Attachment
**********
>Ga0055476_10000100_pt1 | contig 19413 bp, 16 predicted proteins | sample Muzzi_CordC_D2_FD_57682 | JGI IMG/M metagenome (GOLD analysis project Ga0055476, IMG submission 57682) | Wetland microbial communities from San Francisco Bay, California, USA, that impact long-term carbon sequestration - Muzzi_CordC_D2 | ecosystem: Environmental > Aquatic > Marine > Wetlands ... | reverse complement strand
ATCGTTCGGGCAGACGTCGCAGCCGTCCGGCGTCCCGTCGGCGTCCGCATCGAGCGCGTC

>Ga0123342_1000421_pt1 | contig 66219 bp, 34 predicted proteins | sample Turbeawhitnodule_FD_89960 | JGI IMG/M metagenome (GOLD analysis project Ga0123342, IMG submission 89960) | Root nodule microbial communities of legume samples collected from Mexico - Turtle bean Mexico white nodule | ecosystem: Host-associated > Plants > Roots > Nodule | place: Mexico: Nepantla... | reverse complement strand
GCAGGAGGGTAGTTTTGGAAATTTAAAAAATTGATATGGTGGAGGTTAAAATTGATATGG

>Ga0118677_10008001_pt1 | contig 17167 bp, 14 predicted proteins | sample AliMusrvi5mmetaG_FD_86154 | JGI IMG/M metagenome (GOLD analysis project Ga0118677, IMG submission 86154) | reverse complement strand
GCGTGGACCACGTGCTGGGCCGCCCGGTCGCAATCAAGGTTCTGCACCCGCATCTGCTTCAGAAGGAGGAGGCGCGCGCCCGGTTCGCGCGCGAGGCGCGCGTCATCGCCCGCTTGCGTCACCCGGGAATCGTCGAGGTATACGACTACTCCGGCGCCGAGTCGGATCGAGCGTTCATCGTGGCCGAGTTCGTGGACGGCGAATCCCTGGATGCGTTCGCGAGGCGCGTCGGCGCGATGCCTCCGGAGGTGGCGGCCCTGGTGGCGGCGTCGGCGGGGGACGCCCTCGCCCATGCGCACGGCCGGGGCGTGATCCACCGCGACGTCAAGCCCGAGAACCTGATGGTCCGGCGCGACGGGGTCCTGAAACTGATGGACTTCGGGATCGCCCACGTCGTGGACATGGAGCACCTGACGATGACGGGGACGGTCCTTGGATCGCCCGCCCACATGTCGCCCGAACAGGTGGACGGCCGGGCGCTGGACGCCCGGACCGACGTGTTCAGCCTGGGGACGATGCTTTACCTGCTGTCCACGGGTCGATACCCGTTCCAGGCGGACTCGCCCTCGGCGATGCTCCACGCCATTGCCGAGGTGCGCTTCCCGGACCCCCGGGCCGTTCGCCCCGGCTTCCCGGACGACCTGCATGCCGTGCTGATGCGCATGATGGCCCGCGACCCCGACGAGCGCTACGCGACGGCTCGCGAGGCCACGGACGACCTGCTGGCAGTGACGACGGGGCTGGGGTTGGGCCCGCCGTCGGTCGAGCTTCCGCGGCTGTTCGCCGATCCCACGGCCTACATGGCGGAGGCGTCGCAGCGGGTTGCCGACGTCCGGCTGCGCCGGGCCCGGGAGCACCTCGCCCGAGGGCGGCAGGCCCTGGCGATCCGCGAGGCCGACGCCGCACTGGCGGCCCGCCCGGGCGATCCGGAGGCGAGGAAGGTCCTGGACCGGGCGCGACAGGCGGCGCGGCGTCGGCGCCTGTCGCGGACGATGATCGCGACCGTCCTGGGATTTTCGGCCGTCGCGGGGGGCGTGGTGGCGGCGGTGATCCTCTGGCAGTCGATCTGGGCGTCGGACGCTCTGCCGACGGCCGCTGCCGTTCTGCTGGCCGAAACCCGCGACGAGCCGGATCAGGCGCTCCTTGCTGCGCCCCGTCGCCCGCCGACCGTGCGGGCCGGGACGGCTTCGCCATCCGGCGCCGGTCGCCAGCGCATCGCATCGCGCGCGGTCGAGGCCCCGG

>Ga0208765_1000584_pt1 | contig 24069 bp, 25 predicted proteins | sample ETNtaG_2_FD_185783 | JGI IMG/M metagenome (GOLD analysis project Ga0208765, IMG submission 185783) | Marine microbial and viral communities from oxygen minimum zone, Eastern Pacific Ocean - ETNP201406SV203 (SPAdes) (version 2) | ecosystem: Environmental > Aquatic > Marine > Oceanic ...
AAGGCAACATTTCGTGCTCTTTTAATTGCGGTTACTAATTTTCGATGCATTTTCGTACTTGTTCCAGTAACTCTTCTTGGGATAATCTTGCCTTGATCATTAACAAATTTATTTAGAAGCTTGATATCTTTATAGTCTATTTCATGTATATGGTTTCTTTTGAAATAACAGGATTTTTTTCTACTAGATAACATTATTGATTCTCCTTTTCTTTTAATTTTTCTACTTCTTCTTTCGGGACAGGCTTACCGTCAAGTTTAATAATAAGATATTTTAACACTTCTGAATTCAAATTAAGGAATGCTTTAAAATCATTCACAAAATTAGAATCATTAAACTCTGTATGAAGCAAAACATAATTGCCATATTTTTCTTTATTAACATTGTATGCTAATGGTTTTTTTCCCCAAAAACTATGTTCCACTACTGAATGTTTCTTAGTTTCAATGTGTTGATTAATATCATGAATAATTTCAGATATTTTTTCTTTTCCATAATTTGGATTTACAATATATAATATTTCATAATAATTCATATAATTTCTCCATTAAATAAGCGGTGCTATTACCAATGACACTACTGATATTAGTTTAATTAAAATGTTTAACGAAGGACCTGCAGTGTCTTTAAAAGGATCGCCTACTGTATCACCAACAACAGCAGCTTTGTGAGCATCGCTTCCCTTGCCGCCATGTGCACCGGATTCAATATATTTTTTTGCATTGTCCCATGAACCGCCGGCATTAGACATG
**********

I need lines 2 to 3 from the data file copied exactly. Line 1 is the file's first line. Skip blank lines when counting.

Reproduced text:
ATCGTTCGGGCAGACGTCGCAGCCGTCCGGCGTCCCGTCGGCGTCCGCATCGAGCGCGTC

>Ga0123342_1000421_pt1 | contig 66219 bp, 34 predicted proteins | sample Turbeawhitnodule_FD_89960 | JGI IMG/M metagenome (GOLD analysis project Ga0123342, IMG submission 89960) | Root nodule microbial communities of legume samples collected from Mexico - Turtle bean Mexico white nodule | ecosystem: Host-associated > Plants > Roots > Nodule | place: Mexico: Nepantla... | reverse complement strand